Delayed Sleep Phase Syndrome

What is Delayed Sleep Phase Syndrome?

Delayed Sleep Phase Syndrome is a disorder that does exactly what it says on the tin…it delays your sleep. This can be for up to two hours from your preferred bedtime and can obviously be very frustrating if you suffer from it.  It is a circadian rhythm sleep disorder meaning that it affects the internal body clock. The internal body clock is unsynchronised with the outer environment and even though it is dark and nighttime, and you should be asleep, the body is still reacting as though it is daytime. As your sleep is delayed at night, it will evidently be delayed in the morning and you will not feel like getting up when your alarm clock goes off!

Delayed Sleep Phase Syndrome & Insomnia

Delayed Sleep Phase Syndrome may seem similar to insomnia in so far as it is not allowing you to sleep at night even if you feel fatigued and ready for sleep. However, unlike insomnia, DSPS will often result in you falling asleep later than planned, but at roughly the same time at night. You may find that you fall asleep at this time, lets say 2AM, even if you vary the time you actually try and sleep. Therefore, you are likely to sleep at 2AM even if you went to bed at 11PM or 1PM. Your body clock does not allow you to sleep until 2AM. Whereas with Insomnia, you will not be able to sleep for varied amounts of time and will not have a prefixed sleeping time within your body clock.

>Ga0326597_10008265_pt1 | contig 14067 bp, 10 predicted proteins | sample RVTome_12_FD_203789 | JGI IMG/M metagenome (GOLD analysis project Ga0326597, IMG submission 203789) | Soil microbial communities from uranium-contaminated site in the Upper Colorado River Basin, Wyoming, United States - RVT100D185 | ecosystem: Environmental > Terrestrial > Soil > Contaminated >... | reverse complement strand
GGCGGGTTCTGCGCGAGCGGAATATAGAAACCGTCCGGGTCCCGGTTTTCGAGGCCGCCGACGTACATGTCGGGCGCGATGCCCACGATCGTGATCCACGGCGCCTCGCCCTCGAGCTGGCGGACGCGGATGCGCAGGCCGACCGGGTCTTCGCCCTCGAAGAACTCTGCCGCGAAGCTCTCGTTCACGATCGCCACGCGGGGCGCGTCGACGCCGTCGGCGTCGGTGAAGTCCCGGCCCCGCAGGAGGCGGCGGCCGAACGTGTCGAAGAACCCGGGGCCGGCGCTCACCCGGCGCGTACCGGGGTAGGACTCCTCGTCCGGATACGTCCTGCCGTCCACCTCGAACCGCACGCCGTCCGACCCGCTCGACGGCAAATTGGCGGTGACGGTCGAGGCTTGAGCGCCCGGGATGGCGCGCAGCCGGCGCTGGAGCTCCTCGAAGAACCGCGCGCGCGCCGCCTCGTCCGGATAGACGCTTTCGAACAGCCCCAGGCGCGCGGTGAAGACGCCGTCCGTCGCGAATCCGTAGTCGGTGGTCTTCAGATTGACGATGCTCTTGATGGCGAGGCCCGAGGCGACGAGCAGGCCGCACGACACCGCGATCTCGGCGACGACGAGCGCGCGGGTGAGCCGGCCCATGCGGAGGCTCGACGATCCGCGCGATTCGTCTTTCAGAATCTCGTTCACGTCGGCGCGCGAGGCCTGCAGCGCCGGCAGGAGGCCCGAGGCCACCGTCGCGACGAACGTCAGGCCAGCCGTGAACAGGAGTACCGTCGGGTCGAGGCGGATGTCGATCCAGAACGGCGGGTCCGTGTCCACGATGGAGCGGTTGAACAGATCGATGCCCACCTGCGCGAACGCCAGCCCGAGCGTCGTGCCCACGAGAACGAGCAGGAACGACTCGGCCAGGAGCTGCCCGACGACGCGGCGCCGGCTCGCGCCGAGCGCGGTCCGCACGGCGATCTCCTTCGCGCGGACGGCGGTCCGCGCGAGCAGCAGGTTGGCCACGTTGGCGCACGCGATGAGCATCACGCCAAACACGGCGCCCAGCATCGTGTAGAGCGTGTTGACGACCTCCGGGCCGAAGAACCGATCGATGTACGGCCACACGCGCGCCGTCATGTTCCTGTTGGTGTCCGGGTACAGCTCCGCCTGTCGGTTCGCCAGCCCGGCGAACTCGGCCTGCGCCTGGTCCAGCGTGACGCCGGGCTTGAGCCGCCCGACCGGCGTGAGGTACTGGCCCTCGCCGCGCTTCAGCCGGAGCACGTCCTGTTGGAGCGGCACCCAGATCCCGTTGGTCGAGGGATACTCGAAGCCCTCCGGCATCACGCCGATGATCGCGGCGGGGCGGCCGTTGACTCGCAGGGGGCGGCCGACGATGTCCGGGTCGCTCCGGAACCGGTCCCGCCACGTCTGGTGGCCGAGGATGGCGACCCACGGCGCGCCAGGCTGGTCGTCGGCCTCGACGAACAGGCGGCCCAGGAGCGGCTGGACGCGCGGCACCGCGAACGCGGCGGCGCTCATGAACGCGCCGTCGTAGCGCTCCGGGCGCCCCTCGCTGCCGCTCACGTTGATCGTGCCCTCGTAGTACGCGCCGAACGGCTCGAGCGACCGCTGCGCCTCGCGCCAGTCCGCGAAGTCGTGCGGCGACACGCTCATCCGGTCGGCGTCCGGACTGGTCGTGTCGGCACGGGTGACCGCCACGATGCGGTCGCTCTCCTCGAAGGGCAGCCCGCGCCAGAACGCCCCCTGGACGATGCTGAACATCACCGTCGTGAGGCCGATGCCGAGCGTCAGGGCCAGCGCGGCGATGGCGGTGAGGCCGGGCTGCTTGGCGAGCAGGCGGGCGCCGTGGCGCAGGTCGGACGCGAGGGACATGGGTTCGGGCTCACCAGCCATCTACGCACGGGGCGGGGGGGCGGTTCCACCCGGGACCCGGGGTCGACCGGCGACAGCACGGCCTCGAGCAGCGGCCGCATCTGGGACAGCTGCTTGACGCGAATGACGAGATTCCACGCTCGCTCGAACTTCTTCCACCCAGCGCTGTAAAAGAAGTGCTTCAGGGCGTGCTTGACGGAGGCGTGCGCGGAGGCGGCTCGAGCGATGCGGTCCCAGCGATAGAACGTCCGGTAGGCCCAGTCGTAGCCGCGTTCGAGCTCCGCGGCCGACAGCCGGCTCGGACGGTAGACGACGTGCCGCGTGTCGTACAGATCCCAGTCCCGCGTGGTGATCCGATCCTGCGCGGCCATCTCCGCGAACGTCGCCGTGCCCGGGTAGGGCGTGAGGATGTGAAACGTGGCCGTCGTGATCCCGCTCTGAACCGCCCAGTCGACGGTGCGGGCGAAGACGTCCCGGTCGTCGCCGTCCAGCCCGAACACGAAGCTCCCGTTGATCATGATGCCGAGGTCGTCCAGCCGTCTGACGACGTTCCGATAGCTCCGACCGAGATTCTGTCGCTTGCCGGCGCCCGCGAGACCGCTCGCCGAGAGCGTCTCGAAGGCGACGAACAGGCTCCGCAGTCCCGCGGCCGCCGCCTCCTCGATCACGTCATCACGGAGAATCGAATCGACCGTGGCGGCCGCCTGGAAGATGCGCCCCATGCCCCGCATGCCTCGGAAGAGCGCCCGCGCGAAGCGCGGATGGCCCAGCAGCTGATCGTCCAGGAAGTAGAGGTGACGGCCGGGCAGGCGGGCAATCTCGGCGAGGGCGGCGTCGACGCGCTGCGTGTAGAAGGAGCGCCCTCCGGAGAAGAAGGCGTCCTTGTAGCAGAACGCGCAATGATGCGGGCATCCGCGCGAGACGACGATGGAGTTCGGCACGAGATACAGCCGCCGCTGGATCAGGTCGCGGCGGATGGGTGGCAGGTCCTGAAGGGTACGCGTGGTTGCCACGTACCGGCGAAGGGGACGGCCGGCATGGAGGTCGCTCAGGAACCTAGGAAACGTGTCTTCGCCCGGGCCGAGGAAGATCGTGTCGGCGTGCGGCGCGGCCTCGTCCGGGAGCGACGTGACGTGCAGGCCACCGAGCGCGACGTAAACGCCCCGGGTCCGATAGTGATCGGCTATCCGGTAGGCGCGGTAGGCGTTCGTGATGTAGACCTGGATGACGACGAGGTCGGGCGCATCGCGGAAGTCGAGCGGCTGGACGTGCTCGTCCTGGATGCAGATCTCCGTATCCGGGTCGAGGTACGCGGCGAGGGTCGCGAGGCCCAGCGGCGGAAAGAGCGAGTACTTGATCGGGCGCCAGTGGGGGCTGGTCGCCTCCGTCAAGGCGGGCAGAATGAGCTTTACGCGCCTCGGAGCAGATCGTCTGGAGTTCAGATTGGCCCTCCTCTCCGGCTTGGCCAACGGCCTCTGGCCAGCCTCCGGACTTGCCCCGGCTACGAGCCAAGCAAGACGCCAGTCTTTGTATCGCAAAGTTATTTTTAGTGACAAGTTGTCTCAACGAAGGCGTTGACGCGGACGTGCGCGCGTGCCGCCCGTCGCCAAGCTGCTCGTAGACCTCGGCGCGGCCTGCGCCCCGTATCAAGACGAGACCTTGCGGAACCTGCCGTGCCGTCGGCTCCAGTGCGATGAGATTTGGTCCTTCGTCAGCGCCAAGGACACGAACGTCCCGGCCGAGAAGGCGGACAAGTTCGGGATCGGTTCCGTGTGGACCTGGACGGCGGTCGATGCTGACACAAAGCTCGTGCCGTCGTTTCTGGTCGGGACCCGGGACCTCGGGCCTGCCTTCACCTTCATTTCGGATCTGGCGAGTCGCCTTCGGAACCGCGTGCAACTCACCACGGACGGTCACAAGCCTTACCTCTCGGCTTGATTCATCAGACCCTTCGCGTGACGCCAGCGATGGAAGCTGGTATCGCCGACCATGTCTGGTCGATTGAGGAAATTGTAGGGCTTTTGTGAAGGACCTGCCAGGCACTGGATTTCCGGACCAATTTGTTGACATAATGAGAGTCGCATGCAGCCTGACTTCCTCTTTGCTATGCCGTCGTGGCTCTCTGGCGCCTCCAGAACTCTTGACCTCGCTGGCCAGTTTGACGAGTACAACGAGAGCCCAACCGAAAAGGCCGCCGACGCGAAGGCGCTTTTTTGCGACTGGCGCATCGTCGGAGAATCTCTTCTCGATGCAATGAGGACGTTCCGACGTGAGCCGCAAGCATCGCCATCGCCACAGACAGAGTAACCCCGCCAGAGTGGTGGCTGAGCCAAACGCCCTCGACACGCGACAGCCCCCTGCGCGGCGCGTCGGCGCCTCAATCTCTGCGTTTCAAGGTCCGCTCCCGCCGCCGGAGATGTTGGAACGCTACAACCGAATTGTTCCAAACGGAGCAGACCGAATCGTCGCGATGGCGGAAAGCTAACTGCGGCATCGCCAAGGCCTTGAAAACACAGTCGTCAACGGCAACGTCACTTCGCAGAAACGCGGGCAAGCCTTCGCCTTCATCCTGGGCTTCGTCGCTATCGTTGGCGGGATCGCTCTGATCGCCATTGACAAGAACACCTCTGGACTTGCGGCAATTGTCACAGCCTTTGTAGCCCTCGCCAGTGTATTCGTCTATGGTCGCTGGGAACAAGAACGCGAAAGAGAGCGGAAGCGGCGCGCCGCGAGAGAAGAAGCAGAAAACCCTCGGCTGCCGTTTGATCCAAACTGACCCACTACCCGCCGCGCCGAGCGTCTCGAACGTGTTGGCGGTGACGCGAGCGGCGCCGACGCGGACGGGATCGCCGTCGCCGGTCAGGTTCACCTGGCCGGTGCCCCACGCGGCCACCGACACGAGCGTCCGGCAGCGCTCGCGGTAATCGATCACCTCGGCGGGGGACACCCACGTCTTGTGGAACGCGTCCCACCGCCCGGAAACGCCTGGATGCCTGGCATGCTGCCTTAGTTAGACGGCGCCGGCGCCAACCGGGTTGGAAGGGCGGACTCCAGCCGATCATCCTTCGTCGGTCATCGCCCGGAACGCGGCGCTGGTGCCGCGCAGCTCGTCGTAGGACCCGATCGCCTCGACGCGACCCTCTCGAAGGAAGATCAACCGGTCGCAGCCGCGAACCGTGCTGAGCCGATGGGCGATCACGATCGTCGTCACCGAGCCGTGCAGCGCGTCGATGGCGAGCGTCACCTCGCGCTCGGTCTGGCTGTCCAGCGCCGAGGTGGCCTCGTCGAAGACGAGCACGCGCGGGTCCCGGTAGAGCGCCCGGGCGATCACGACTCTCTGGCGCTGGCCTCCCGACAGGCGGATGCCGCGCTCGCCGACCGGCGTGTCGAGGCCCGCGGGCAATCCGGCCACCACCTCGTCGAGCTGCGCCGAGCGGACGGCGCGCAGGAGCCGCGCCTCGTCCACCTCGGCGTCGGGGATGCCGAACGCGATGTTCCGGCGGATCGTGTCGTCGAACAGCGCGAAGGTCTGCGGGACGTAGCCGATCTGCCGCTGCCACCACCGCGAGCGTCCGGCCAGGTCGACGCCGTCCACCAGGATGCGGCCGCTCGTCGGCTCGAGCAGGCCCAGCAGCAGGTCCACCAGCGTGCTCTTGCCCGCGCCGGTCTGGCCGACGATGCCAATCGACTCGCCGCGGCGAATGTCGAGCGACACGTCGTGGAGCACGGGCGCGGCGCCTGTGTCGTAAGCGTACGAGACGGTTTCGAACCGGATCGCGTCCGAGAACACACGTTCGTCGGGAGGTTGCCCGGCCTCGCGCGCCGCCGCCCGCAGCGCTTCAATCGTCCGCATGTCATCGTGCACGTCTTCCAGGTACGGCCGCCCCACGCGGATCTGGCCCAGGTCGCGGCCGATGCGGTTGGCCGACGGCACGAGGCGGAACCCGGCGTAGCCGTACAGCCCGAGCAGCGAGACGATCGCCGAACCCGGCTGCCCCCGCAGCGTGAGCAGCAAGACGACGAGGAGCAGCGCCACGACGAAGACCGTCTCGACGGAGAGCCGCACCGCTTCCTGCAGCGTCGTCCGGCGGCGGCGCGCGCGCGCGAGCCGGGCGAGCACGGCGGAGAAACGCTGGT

Delayed Sleep Phase Syndrome & Jet Lag

This syndrome may seem similar to jet lag as your body clock is not adjusted to the time zone and thus your sleep is delayed or induced sooner or later than you wish. Whilst your body is unsynchronised with external surroundings in both disorders, DSPS is a deeper-rooted syndrome that will last far longer than jet lag. When someone suffers from jet lag their body clock will become quite similar to that of a DSPS sufferer, as the body seems unable to sleep at the required time, yet will begin to adjust again unlike DSPS.

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